But the Federal Trade Commission is not expected to reach a deal soon on the larger, more contentious issue of whether Google tweaks its search results to disadvantage rivals in travel, shopping and other specialized searches.
Its rivals say Google fears the specialized sites will siphon away its most lucrative advertising and the revenue that goes with it.
Under the expected settlement, which could be announced this week or next, Google will be required to drop demands for injunctions in lawsuits filed using a special class of patents called standard essential patents, or SEPs, the sources said.
SEPs ensure, for example, that one brand of wireless phone can call another brand.
There would be an exception to the injunction ban, however. Google would be allowed to request injunctions if companies refuse to negotiate SEP licensing at all, the sources said.
SEPs are usually expected to be broadly licensed for a reasonable price. One view is that if a company convinces a standard-setting organization to name its patent as the standard, that company should be barred from asking for an injunction if there is infringement.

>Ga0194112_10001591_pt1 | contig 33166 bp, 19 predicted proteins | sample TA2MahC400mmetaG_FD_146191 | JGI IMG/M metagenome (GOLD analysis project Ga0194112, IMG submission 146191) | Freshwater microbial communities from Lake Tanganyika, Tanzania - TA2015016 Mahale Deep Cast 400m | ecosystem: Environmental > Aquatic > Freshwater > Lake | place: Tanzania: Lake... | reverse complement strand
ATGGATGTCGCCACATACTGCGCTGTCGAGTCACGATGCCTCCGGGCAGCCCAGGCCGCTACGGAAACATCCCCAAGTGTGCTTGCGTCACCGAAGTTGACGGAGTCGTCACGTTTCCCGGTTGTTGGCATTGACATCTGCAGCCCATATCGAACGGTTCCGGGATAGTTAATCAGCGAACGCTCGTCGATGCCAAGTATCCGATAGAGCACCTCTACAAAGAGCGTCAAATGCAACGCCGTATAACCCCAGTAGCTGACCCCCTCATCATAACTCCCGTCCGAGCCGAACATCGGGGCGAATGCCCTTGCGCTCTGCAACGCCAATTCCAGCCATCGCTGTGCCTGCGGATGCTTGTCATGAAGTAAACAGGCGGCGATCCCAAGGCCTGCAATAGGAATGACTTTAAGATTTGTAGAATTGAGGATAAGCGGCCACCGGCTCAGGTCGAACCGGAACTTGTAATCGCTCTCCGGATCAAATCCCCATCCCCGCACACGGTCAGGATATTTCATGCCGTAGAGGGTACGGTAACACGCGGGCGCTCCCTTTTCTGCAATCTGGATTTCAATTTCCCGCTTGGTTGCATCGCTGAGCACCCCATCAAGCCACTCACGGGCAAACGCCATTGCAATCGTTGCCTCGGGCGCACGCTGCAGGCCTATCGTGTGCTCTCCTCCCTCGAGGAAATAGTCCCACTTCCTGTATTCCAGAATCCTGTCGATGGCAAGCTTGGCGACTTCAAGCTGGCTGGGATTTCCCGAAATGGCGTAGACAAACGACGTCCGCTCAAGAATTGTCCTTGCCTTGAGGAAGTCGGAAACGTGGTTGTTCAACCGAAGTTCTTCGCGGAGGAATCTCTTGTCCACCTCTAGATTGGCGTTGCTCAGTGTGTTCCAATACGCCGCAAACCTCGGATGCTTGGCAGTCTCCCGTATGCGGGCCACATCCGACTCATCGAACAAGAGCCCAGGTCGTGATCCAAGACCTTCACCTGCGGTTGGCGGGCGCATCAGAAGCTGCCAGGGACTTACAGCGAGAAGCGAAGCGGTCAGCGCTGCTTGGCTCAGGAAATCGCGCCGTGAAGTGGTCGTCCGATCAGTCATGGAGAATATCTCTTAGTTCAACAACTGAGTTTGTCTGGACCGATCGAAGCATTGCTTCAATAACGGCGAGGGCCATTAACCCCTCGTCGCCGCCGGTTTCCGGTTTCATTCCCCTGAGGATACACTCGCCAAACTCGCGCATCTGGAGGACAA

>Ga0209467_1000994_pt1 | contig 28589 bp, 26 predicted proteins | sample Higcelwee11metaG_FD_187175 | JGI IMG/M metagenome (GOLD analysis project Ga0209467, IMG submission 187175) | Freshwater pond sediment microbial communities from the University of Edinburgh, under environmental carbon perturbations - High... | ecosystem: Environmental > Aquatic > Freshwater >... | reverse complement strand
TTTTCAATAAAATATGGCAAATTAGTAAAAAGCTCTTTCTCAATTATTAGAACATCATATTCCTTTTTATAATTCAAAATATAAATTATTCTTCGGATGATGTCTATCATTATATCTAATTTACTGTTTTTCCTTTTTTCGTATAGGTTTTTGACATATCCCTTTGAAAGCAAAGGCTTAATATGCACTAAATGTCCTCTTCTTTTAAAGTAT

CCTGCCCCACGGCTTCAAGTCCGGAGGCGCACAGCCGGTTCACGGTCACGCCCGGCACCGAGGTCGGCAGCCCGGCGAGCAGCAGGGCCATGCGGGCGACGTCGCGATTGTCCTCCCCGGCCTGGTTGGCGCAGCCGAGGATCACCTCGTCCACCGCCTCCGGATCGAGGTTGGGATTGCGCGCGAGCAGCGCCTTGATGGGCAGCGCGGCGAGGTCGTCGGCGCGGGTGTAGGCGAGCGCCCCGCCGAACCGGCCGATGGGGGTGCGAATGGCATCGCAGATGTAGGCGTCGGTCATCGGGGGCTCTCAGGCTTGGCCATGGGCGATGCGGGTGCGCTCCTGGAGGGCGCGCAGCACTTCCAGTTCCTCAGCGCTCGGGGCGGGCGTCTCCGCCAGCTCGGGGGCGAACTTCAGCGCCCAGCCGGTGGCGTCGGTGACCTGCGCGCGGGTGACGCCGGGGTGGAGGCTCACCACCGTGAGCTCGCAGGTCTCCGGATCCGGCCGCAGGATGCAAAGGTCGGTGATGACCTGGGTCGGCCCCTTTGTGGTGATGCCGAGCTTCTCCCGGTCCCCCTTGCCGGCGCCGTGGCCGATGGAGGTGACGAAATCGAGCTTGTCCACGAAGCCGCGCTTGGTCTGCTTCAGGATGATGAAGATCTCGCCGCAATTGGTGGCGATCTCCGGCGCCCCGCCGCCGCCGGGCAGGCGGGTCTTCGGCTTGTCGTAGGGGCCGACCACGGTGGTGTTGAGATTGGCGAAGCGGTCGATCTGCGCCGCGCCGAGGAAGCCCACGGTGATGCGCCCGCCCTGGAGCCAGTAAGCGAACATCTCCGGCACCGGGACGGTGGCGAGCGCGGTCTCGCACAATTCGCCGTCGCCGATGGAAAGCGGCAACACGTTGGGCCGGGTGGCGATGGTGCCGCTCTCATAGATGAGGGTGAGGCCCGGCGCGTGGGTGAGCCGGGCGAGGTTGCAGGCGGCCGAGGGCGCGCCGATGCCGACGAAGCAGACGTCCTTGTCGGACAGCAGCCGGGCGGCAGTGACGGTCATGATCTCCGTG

The larger investigation, which is more than a year old, addresses search bias as well as smaller items that aggravate Google's rivals in Silicon Valley and beyond.
These include taking data, such as hotel reviews, from non-Google web sites to use on Google products, and preventing the export of data on advertising effectiveness to non-Google software so ad campaigns can be evaluated.
The European Commission is investigating many of the same allegations.
Google's critics, disappointed with the trajectory of the FTC probe, appear prepared to take their grievances to the U.S. Justice Department.
At least one Google adversary met with Justice Department officials recently, pressing them to investigate if the FTC fails to get a satisfactory settlement on search or litigate against Google, according to sources with knowledge of the situation.
The Texas attorney general's office is also leading a probe into Google's practices.
(Reporting By Diane Bartz; editing by John Wallace)